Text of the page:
She advises students to find role models in their field and to not shy away from contacting them to discuss their research. She feels academics often want to give back – some will give back freely and others may wait for someone to reach out to them. “Cold call! Don't wait to be introduced to people. The enthusiasm for what you do will open doors,” says Oni.

She connects with students by making herself accessible and by putting herself in their shoes. “I try to get across why I'm excited about what I do. I don't just teach, so I think that in itself plants seeds.” says Oni.

Next Einstein Forum

Oni, along with another fourteen of Africa's best young scientists and technologists, was recently selected for the Next Einstein Forum (NEF), which was held in Dakar, Senegal. The forum all started with Neil Turok's TED prize wish for the next Einstein to come from Africa. The initiative was launched by the African Institute for Mathematical Sciences in partnership with Robert Bosch Stiftung, a prominent German philanthropic company, and Johnson & Johnson Innovation.

The NEF is investing in a pool of untapped intellectuals to showcase and increase the pipeline of scientific talent from Africa to address the development of the continent. The ultimate goal is to shut down stereotypes surrounding science capacity in Africa.

“Often, Africa is portrayed in certain stereotypical terms, and this includes how the world views African science,” says Oni.

She appreciates that the NEF uses an asset based model and focus on working on what talent already exists in Africa and showcasing that (in addition to promoting the production of the next generation of scientists).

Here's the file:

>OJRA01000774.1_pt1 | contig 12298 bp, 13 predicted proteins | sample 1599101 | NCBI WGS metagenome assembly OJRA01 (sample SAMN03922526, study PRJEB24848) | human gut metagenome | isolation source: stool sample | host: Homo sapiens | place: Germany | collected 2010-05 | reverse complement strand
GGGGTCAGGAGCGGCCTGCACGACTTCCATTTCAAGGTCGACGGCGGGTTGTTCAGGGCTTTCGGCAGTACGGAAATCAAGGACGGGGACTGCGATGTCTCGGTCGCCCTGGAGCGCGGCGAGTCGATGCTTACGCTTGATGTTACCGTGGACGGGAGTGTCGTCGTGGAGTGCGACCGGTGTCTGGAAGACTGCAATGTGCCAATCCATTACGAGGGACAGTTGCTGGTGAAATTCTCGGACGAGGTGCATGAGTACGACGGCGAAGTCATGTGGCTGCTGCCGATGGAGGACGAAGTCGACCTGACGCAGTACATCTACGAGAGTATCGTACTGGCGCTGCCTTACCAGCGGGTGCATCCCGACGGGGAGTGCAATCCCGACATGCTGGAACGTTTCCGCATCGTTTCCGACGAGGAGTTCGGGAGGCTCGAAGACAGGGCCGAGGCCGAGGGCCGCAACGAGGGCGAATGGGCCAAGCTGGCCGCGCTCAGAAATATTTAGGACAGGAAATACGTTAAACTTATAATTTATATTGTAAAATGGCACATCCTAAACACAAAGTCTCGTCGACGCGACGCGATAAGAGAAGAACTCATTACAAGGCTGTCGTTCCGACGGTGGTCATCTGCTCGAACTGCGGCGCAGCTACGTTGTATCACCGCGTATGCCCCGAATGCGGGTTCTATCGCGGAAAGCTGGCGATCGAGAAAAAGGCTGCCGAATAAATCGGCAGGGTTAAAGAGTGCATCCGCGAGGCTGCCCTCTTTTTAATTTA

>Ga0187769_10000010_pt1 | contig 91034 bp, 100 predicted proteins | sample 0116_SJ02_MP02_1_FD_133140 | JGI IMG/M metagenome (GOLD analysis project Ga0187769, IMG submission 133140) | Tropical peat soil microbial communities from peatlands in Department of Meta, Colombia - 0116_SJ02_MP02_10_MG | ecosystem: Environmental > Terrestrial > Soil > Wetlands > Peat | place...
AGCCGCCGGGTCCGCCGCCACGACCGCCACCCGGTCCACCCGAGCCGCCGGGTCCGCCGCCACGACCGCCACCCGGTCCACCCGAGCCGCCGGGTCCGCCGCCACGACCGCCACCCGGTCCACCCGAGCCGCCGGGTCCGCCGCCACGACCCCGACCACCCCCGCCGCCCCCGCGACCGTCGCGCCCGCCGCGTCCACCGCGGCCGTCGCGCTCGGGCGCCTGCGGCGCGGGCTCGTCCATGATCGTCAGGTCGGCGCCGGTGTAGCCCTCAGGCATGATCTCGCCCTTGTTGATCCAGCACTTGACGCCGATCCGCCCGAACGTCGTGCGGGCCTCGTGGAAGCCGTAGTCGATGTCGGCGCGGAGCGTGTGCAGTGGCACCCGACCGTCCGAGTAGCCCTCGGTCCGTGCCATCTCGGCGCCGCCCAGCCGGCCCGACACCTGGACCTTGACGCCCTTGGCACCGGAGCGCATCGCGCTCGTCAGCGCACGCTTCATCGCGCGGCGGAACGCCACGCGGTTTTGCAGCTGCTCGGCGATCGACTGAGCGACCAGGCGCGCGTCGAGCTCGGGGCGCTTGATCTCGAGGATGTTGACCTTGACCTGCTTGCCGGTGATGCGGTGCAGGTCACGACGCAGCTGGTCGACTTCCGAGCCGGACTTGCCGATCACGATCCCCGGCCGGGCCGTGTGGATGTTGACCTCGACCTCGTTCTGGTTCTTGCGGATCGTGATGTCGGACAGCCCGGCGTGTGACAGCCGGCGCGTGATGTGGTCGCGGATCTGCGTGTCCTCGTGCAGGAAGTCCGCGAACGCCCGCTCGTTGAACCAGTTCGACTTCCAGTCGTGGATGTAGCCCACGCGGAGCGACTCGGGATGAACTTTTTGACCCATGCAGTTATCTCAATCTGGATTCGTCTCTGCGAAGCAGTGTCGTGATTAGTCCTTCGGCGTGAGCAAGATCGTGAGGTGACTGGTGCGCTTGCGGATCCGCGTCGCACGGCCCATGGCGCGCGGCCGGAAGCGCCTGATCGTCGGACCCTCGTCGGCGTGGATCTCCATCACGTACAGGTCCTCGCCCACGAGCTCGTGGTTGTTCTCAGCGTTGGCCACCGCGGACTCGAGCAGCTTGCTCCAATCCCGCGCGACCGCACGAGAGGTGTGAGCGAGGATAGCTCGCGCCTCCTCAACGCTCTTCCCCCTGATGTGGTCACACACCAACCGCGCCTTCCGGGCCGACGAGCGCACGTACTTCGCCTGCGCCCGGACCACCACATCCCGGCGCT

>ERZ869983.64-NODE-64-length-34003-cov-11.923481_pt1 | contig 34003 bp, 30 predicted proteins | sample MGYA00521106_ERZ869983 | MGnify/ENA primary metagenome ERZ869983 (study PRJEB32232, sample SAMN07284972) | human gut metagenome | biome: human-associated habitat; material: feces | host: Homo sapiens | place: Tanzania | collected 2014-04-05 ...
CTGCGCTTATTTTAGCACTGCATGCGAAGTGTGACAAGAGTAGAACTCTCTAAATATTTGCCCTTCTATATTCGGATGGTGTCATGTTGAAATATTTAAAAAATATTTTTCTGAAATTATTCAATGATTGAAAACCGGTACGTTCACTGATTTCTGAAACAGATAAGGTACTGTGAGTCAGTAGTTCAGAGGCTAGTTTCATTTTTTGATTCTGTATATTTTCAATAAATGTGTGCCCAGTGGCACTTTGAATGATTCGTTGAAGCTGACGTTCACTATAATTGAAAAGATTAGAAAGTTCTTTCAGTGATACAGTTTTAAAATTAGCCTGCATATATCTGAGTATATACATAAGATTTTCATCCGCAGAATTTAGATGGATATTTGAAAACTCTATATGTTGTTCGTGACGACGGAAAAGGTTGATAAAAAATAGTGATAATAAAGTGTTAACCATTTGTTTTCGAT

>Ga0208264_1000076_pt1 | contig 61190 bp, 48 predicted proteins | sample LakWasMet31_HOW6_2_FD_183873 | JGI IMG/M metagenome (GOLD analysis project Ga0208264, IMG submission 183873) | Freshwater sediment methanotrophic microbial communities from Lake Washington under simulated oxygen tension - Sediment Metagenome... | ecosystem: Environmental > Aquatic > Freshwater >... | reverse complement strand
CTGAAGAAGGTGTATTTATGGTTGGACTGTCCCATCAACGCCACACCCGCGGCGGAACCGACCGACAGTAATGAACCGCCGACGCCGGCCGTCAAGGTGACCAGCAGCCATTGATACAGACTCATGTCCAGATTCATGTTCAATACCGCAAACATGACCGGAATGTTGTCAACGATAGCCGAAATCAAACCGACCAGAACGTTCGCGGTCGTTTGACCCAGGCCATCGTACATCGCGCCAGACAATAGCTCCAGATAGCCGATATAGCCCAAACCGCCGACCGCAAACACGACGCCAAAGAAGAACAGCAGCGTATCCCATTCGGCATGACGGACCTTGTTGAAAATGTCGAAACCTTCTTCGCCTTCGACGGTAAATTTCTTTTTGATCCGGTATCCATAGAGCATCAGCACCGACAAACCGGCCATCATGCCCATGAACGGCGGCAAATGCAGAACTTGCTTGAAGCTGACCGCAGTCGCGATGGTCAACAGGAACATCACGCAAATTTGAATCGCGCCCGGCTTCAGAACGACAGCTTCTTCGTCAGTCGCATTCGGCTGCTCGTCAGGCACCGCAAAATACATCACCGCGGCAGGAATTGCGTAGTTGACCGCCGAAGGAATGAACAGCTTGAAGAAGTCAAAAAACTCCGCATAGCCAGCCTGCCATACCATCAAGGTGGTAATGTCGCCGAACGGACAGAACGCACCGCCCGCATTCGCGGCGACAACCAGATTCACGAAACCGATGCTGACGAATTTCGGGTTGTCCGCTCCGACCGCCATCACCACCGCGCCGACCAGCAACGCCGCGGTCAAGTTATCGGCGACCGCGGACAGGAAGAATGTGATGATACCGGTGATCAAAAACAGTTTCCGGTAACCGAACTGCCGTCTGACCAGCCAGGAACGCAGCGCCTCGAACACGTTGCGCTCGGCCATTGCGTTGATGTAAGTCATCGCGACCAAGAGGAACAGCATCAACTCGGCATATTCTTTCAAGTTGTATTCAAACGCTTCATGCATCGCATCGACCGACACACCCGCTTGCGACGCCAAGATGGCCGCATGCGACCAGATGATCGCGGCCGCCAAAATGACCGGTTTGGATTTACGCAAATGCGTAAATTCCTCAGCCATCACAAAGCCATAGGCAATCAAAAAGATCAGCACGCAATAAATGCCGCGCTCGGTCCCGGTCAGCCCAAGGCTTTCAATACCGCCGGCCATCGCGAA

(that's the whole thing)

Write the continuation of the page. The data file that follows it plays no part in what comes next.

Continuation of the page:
“We are not only addressing issues on an African scientific stage, but a global scientific stage as well and showing that collectively as a continent we are dedicated to using science as a tool to advance our society,” says Oni.

NEF Fellows showcased their work in spotlight sessions to over 1 000 delegates.

South African Young Academy of Science

As co-chair and member of the South African Young Academy of Science (SAYAS), Oni encourages public engagement between academic, public, private and non-governmental sectors in the translation of research findings into policy and practice.

“SAYAS looks beyond the science-specific discipline and looks at representing the voices of young emerging and recently established scientists. We look at ways of pulling society into science,” says Oni.

To pull society into science, science must be representative of society. To this end, SAYAS is 52% female and this is achieved by ensuring that a wide variety of people apply. “Gender equity among applicants results in gender equity among members.”

Research Initiative for Cities Health and Equity

Oni is also working on establishing the Research Initiative for Cities Health and Equity (RICHE), an interdisciplinary research programme for urban health research in Africa. It will focus on urban health inequity to identify creative strategies to address complex population health challenges. These challenges will be approached through a partnership between academia, civil society and government.

“RICHE is a collaboration of researchers from UCT across different disciplines that speak to this idea of cities' health, urban health and equity. As a collective, we're about to publish in the Journal of Urban Health a paper on urban health research priorities in Africa,” she says.

Free time

An avid endurance mountain runner and coach, Oni spends most of her free time on the mountain.

“When you're on the mountain, you get perspective of where you are relative to the big picture, so it's meditation for me,” she says.

In the winter she spends time coaching a few members of her running club.

“Coaching has made me realise that when I'm passionate about something, I give my all. I get additional energy from convincing other people to be enthusiastic about it too; I see that with my running club. People think they're not runners and just to see how they change and get to love the mountain without me pushing them anymore, and they finally get it. It's the same with my work,” says Oni.